This is Postpartum: After Birth Trauma and What You Should Know.

“Are you sleeping?” she asked.

“Yep” I responded.

I was 5 days postpartum, so I mean, I was sleeping as much as a mother with a newborn does. No one bothered to ask about the nightmares that happened when I did close my eyes. Next to being completely numb following my emergency cesarean, my nightmares were the first to appear. I didn’t know they were a symptom of something much larger. I always had nightmares when I was pregnant so when they continued into postpartum, I didn’t think much of it. They never made any sense, just induced intense panic and I would wake up sweating. I’d lay my hand on her chest and feel it rise and fall. I would just lay there.

Postpartum is already an experience of wading through unfamiliar waters. Add in birth trauma and it’s like stepping off the deep end, heavy waves crashing down and then someone tosses you a baby instead of a life raft. For myself, it became a re-enactment of Titanic. I put baby on the door, safe and secure, and I sank. The only difference being that no one ever debated if there was enough room for me too, because they didn’t even notice I was there.

I read it described as the baby is the candy and mother the wrapper, tossed aside once they are no longer one. The aftermath of birth trauma can be isolating, feeling forgotten by those beside you and unworthy of the treat you once enveloped.

It took several months before I fully acknowledged something wasn’t right. Once the numbness wore off, the weepiness took its place, and then crushing anxiety spilled over from the night and into my days. Shame, guilt, anger and fear were my guides for months turning me into someone I didn’t recognize anymore. I remember the first time I mentioned I thought I would need help, the first sentence I received was, “You don’t want too many people to know.” But If I didn’t say anything, how was it supposed to get any better. If it wasn’t going to get better, how much worse would it get? Everyone wanted to comment on how you could barely see the scar between my hips, but no one wanted to mention the gaping wound in my mind where bits of me were leaking out faster than I could patch the hole. That statement was enough to pour sand into my lungs and make it hard to breathe. Would they take my kids from me? Was I insane? Short answer, no. What I was experiencing was trauma. I didn’t need penalizing, I needed healing.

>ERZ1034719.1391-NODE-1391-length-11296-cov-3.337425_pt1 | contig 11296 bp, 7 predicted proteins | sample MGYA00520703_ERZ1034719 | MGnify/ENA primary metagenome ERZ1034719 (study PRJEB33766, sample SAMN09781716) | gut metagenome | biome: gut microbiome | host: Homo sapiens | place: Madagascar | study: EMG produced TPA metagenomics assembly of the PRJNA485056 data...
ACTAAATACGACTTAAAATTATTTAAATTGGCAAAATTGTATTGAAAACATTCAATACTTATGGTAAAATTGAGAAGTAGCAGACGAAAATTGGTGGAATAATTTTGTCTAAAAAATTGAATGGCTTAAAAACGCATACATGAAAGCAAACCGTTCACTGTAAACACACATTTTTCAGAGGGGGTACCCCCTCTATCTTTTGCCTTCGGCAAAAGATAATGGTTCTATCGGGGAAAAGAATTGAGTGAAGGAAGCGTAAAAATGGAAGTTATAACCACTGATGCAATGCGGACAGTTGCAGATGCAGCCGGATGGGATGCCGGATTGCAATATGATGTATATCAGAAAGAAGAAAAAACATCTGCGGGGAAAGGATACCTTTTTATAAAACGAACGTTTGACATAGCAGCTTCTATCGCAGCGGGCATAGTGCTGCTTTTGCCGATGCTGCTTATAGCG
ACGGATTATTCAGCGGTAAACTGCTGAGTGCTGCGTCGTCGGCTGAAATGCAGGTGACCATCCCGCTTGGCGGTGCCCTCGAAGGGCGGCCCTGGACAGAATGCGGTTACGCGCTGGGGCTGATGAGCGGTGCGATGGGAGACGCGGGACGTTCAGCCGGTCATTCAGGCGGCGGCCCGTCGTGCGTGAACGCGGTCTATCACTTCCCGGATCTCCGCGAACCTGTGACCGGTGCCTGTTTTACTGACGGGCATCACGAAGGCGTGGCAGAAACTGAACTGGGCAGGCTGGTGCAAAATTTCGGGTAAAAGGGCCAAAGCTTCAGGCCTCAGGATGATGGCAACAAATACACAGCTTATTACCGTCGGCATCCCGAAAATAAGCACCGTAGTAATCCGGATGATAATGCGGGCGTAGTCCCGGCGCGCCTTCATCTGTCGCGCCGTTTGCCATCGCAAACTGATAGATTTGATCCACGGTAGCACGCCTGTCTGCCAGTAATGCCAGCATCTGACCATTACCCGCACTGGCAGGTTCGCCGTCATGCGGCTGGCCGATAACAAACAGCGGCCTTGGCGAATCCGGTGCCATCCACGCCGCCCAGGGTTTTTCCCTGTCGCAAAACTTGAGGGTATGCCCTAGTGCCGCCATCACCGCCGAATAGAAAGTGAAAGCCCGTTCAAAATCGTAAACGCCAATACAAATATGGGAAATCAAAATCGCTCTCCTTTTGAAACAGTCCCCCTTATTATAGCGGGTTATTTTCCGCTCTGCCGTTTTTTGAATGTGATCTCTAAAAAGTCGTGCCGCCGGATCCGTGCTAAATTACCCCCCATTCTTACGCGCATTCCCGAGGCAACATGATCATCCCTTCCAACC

I was 4 months postpartum here and at my absolute lowest. It doesn’t show because I hid it as per society’s expectations. Healthy baby, no complaining.

Here’s what I want you to know about birth trauma.

  1. You are not alone. 1 in 3 would describe some aspect of their birth as traumatic and 9% develop diagnosable PTSD. These numbers are already huge and are still thought to be an underestimation due to many never seeking support.
  2. What is traumatic for one, may not be for another. Traumas do not need to be and should not be compared. Trauma is deeply personal. A great quote by Casey Rose, “Someone who drowns in 7 feet of water is just as dead as someone who drowns in 20 feet of water. Stop comparing traumas, stop belittling your or anyone else’s trauma because it wasn’t “as bad” as someone else’s. This isn’t a competition, we all deserve support and recovery.”
  3. Know the symptoms. Disassociation, intrusive thoughts, nightmares, flashbacks, hypervigilance, are just some examples of symptoms you can experience. Check out The Birth Trauma Association for detailed lists of signs, symptoms, risk factors, and recovery.
  4. Healing is possible. There are incredible mental health professionals, organizations and peer support groups. Healing will look different to everyone. Just as trauma is deeply personal, so is healing. Healing can feel a lot like moving forward and backward at the same time. There are good days, there are hard days. Healing is hard work but you are so worth it. If you’re not sure how to find a professional, Psychology Today is a helpful tool for finding someone in your area.
  5. Bonding with your baby can be difficult. Often the infant can be seen as a trigger, bringing up strong emotions. In my case, I was too numb to bond at birth. I knew I loved her, but I didn’t truly feel it for months. Looking at her brought up failure in many forms. On the other end of that, I also didn’t feel like she bonded with me until 18 months later, like she would never find comfort in me and feeling like I was never going to be good enough for her. As I’ve healed, I now look at her and see nothing but resilience and strength and instead of believing she got stuck with me, she gets the pleasure of being raise by someone brave and capable.

I’m coming up on the second anniversary of my traumatic birth. I’ve learned a lot in that time about birth trauma, perinatal mood and anxiety disorders, and myself. I grew, I ached, and then I grew some more. I watched my daughter grow without constant fear of losing her. I started my postpartum certification and am helping others through their postpartum experience, providing the support I so desperately needed. If you’re needing support, please reach out.

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